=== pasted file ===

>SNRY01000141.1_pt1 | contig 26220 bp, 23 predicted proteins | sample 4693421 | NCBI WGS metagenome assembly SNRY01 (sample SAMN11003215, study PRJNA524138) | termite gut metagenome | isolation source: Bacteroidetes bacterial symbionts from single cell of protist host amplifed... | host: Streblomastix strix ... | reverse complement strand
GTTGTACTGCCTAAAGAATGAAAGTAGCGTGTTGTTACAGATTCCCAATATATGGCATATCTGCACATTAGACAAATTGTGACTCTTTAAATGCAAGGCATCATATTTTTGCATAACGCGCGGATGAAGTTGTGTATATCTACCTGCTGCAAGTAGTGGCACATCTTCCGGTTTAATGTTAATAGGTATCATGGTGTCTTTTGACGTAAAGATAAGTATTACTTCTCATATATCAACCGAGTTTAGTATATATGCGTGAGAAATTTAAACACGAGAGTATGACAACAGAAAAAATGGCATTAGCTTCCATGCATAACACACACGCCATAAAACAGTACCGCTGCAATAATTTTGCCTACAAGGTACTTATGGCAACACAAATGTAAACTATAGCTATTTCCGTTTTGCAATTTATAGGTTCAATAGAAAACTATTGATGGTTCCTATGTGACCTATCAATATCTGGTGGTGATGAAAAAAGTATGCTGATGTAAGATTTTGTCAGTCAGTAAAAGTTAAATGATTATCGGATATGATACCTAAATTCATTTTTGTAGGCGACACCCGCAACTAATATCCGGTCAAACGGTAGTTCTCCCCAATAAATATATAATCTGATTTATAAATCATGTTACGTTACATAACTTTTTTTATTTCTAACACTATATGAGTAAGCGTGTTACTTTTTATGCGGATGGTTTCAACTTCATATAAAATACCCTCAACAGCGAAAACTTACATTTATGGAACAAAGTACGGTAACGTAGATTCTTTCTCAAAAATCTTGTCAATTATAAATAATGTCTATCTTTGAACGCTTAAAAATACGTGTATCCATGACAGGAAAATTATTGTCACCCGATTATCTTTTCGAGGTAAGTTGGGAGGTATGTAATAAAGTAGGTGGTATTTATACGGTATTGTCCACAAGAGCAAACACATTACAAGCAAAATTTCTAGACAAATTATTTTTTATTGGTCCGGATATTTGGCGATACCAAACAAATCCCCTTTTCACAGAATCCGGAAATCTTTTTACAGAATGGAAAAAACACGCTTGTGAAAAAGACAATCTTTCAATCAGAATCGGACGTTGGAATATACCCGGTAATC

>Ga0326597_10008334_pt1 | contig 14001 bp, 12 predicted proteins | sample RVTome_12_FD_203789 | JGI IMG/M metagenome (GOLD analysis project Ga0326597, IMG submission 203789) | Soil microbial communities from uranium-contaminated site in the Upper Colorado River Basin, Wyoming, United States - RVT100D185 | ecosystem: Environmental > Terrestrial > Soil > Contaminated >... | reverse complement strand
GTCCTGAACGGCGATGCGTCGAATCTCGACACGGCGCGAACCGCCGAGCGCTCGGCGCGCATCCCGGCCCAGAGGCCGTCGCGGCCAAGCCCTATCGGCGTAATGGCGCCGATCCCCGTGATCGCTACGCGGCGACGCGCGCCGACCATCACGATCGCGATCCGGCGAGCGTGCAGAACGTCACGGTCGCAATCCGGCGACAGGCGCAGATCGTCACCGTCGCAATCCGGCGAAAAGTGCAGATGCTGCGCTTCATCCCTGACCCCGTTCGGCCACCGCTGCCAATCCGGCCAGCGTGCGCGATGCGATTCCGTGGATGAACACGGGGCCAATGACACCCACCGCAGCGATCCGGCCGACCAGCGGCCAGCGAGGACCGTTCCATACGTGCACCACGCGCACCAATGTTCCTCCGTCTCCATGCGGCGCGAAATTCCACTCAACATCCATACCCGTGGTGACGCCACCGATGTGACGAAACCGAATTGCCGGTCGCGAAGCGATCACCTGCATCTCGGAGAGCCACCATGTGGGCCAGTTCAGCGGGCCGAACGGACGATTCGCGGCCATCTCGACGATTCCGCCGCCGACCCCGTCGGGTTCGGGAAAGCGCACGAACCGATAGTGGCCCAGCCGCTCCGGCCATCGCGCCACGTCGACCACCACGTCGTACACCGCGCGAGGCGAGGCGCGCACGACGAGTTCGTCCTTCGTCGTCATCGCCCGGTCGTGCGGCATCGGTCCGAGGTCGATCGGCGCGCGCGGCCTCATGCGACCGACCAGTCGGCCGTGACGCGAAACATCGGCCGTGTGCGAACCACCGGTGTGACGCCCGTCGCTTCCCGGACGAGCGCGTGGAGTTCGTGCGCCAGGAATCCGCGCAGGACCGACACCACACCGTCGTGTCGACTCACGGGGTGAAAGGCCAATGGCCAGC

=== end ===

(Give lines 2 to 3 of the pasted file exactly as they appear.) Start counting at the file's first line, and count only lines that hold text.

GTTGTACTGCCTAAAGAATGAAAGTAGCGTGTTGTTACAGATTCCCAATATATGGCATATCTGCACATTAGACAAATTGTGACTCTTTAAATGCAAGGCATCATATTTTTGCATAACGCGCGGATGAAGTTGTGTATATCTACCTGCTGCAAGTAGTGGCACATCTTCCGGTTTAATGTTAATAGGTATCATGGTGTCTTTTGACGTAAAGATAAGTATTACTTCTCATATATCAACCGAGTTTAGTATATATGCGTGAGAAATTTAAACACGAGAGTATGACAACAGAAAAAATGGCATTAGCTTCCATGCATAACACACACGCCATAAAACAGTACCGCTGCAATAATTTTGCCTACAAGGTACTTATGGCAACACAAATGTAAACTATAGCTATTTCCGTTTTGCAATTTATAGGTTCAATAGAAAACTATTGATGGTTCCTATGTGACCTATCAATATCTGGTGGTGATGAAAAAAGTATGCTGATGTAAGATTTTGTCAGTCAGTAAAAGTTAAATGATTATCGGATATGATACCTAAATTCATTTTTGTAGGCGACACCCGCAACTAATATCCGGTCAAACGGTAGTTCTCCCCAATAAATATATAATCTGATTTATAAATCATGTTACGTTACATAACTTTTTTTATTTCTAACACTATATGAGTAAGCGTGTTACTTTTTATGCGGATGGTTTCAACTTCATATAAAATACCCTCAACAGCGAAAACTTACATTTATGGAACAAAGTACGGTAACGTAGATTCTTTCTCAAAAATCTTGTCAATTATAAATAATGTCTATCTTTGAACGCTTAAAAATACGTGTATCCATGACAGGAAAATTATTGTCACCCGATTATCTTTTCGAGGTAAGTTGGGAGGTATGTAATAAAGTAGGTGGTATTTATACGGTATTGTCCACAAGAGCAAACACATTACAAGCAAAATTTCTAGACAAATTATTTTTTATTGGTCCGGATATTTGGCGATACCAAACAAATCCCCTTTTCACAGAATCCGGAAATCTTTTTACAGAATGGAAAAAACACGCTTGTGAAAAAGACAATCTTTCAATCAGAATCGGACGTTGGAATATACCCGGTAATC

>Ga0326597_10008334_pt1 | contig 14001 bp, 12 predicted proteins | sample RVTome_12_FD_203789 | JGI IMG/M metagenome (GOLD analysis project Ga0326597, IMG submission 203789) | Soil microbial communities from uranium-contaminated site in the Upper Colorado River Basin, Wyoming, United States - RVT100D185 | ecosystem: Environmental > Terrestrial > Soil > Contaminated >... | reverse complement strand